What is factoring? It is selling your invoices to a factoring company.
You get cash quickly, and don't have to collect the debt. However, you lose some of the value of the invoice.
The factoring company gets the debt and has to collect it. They make a profit by paying you less cash than the face value of the invoice.
You can use factoring to:
Here are some examples of how factoring could help you:
You are owed £5,000 by a company who you expect will pay in a couple of months. You sell your invoice to a factoring company who give you £4,700 immediately. The factoring company then collect and keep the full £5,000 two months later
You are owed £15,000, but you are having difficulty getting the company who owes you to pay. You sell your invoice to a factoring company for £10,000, under a 'non-recourse factoring agreement' (see factoring terminology for further explanation). They then try to recover the money.
You issue invoices of approximately £30,000 each month, and have a variety of clients who can take between 1 to 3 months to pay. Therefore, although you issue invoices regularly, the money comes in at unpredictable times, making it difficult for you to manage your cash flow.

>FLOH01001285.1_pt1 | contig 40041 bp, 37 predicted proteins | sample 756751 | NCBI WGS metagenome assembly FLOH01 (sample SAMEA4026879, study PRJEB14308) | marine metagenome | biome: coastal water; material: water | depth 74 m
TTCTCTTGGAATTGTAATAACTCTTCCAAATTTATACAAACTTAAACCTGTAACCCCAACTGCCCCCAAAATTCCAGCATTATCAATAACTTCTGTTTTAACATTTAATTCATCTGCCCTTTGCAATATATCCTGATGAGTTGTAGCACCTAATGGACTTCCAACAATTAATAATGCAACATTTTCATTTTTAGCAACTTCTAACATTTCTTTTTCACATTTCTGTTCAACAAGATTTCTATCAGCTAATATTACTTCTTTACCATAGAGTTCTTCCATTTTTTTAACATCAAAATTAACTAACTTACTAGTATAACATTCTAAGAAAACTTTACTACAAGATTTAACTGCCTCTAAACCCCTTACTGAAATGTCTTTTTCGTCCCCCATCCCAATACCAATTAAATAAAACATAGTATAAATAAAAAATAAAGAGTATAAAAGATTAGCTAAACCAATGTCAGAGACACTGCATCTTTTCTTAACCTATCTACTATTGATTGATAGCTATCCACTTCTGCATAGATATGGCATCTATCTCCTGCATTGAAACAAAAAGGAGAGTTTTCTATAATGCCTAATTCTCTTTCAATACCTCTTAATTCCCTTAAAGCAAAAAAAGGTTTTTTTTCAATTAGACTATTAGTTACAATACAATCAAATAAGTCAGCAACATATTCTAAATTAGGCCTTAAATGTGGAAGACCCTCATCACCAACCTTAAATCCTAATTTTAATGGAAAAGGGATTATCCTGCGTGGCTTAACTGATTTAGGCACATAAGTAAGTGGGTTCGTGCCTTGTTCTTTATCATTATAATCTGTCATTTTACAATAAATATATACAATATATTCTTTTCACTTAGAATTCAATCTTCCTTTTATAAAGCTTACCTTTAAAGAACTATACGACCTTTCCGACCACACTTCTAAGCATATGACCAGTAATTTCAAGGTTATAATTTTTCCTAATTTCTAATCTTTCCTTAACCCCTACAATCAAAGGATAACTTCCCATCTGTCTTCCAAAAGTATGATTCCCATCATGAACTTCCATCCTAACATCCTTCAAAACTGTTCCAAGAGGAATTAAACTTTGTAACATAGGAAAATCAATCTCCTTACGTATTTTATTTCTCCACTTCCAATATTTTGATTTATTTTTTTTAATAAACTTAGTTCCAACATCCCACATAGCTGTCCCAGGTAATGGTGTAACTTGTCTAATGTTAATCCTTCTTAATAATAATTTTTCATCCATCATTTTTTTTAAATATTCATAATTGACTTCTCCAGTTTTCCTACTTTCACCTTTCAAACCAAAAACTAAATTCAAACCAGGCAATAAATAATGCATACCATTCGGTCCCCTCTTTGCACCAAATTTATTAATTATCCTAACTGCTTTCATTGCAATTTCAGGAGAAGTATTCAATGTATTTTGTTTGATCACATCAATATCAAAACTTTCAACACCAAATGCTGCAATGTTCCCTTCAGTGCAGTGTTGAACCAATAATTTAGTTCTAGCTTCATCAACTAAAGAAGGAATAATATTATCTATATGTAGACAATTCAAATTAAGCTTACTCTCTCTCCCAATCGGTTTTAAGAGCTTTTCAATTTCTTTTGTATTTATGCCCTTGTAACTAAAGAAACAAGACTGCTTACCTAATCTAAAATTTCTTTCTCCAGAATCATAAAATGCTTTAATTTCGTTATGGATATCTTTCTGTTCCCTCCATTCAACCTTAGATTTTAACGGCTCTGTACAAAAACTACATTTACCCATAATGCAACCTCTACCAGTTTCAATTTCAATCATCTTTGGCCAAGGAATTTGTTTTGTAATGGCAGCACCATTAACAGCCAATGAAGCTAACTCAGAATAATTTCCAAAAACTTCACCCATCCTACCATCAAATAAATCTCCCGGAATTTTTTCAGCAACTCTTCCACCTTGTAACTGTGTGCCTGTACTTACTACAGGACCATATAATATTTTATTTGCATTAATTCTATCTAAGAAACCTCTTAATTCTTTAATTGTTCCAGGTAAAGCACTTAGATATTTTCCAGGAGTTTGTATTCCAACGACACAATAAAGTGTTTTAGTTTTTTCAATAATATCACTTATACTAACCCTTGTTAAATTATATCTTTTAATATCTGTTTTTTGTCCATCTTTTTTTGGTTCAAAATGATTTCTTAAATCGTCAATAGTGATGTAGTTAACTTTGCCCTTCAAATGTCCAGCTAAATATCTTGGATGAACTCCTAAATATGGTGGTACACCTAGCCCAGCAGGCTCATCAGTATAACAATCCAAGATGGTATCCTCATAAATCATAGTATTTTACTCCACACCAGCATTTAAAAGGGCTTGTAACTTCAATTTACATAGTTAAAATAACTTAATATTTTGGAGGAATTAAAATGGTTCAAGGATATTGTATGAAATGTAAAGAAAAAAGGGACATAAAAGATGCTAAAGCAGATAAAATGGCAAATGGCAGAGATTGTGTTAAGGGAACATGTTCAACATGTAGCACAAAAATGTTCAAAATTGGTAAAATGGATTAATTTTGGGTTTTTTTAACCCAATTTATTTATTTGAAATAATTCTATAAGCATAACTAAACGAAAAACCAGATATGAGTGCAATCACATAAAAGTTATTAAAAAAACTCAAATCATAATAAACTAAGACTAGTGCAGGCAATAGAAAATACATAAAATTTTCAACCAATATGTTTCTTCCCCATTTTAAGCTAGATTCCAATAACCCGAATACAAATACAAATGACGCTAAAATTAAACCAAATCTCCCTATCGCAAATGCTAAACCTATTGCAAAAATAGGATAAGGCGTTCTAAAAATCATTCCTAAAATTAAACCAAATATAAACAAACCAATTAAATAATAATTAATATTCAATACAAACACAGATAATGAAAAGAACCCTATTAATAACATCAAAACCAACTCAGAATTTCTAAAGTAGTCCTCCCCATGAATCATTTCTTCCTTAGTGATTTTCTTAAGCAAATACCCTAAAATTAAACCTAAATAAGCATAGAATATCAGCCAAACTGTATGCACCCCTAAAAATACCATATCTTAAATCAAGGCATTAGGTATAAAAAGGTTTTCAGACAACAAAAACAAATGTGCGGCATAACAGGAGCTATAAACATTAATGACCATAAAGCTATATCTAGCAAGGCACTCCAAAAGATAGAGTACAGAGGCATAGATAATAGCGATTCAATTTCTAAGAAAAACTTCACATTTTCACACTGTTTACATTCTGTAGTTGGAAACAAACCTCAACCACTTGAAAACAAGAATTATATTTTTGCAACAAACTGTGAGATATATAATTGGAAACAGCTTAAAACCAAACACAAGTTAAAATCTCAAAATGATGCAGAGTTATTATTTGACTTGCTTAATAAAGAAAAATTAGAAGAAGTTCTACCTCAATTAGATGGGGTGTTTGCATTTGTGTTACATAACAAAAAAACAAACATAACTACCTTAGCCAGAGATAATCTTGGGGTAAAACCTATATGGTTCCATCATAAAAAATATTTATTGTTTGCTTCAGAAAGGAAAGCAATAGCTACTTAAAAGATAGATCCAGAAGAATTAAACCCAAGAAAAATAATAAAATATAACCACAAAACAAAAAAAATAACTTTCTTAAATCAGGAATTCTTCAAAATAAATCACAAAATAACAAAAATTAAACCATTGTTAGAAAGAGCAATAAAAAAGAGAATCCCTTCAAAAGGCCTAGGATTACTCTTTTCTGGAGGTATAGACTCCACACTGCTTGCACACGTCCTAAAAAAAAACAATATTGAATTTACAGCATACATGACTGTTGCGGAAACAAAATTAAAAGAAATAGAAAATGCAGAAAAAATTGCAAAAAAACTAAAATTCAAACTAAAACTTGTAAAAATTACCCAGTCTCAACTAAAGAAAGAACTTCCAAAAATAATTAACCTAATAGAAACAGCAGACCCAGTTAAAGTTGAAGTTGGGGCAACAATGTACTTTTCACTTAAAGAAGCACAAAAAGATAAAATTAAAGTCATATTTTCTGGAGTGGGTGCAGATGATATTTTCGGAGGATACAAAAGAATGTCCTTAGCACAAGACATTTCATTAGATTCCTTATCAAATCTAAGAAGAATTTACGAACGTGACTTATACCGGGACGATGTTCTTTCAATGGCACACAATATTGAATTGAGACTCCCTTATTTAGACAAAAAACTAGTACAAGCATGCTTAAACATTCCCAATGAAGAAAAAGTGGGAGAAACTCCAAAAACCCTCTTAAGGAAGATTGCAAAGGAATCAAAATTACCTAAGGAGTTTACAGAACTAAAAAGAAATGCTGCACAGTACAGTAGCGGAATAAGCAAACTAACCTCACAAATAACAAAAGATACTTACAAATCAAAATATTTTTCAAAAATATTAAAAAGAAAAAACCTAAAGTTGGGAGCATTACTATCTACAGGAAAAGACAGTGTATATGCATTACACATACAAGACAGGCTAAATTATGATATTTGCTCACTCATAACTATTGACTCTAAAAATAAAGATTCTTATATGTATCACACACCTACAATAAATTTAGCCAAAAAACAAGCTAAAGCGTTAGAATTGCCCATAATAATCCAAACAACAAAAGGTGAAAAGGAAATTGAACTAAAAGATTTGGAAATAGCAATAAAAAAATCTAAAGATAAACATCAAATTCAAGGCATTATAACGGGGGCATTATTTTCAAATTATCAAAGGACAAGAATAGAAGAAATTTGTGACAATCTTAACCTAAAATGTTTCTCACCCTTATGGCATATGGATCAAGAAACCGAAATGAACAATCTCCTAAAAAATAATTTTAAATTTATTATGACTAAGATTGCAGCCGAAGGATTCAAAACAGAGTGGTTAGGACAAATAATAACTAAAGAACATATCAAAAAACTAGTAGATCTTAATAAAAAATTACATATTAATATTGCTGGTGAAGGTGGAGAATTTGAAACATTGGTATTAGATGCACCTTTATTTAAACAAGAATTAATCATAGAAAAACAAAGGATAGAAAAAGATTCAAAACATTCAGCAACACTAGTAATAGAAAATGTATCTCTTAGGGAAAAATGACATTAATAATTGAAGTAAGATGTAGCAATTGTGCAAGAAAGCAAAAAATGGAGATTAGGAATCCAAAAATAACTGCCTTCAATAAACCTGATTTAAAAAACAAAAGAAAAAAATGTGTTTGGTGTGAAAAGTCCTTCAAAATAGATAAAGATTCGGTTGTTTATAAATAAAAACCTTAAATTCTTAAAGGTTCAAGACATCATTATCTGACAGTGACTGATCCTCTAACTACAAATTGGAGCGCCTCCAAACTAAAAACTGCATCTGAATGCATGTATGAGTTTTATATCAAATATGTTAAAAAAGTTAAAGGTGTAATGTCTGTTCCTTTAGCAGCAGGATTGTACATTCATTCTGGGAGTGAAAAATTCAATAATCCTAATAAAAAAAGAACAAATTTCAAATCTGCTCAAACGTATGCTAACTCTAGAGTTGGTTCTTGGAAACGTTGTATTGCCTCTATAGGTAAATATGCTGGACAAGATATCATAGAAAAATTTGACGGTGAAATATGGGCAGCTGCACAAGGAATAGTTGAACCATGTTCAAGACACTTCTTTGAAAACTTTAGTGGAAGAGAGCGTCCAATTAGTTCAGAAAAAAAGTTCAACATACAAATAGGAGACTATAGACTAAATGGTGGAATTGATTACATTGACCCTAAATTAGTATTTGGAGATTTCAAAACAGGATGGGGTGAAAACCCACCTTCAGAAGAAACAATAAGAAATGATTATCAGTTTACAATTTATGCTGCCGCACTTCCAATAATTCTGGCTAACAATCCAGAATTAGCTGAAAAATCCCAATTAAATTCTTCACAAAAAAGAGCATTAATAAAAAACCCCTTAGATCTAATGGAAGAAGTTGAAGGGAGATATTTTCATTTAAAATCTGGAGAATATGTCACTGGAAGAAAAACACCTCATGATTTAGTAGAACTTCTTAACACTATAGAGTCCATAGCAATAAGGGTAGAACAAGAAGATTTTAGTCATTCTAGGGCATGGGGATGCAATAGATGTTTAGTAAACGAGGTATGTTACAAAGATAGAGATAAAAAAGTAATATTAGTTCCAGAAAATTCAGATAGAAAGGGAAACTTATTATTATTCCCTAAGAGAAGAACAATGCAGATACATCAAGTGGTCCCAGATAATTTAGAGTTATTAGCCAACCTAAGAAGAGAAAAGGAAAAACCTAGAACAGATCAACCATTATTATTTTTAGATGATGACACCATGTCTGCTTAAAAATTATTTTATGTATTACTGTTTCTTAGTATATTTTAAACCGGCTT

You contract out the collection of all your invoices to a factoring company who provide a "professional and courteous" service, so you know they won't upset your clients. They pay you immediately for the invoices, as they are raised, say £29,000 each month. They not only collect the debt, but also manage your sales ledger for you, which cuts down on your administration costs.
You have no assets, but issue invoices of approximately £½million each month. With clients paying in approximately two months you have a book debt of £1million. You want a loan of £750,000.
Your bank lends you the money, secured against outstanding invoices that the business holds.
Factoring is a quick and easy way of turning your invoices into cash.
There are some potential disadvantages, the main ones being:
We recommend that you get a quote, and then take the quote to discuss with your accountant to see if there are any other financial implications.
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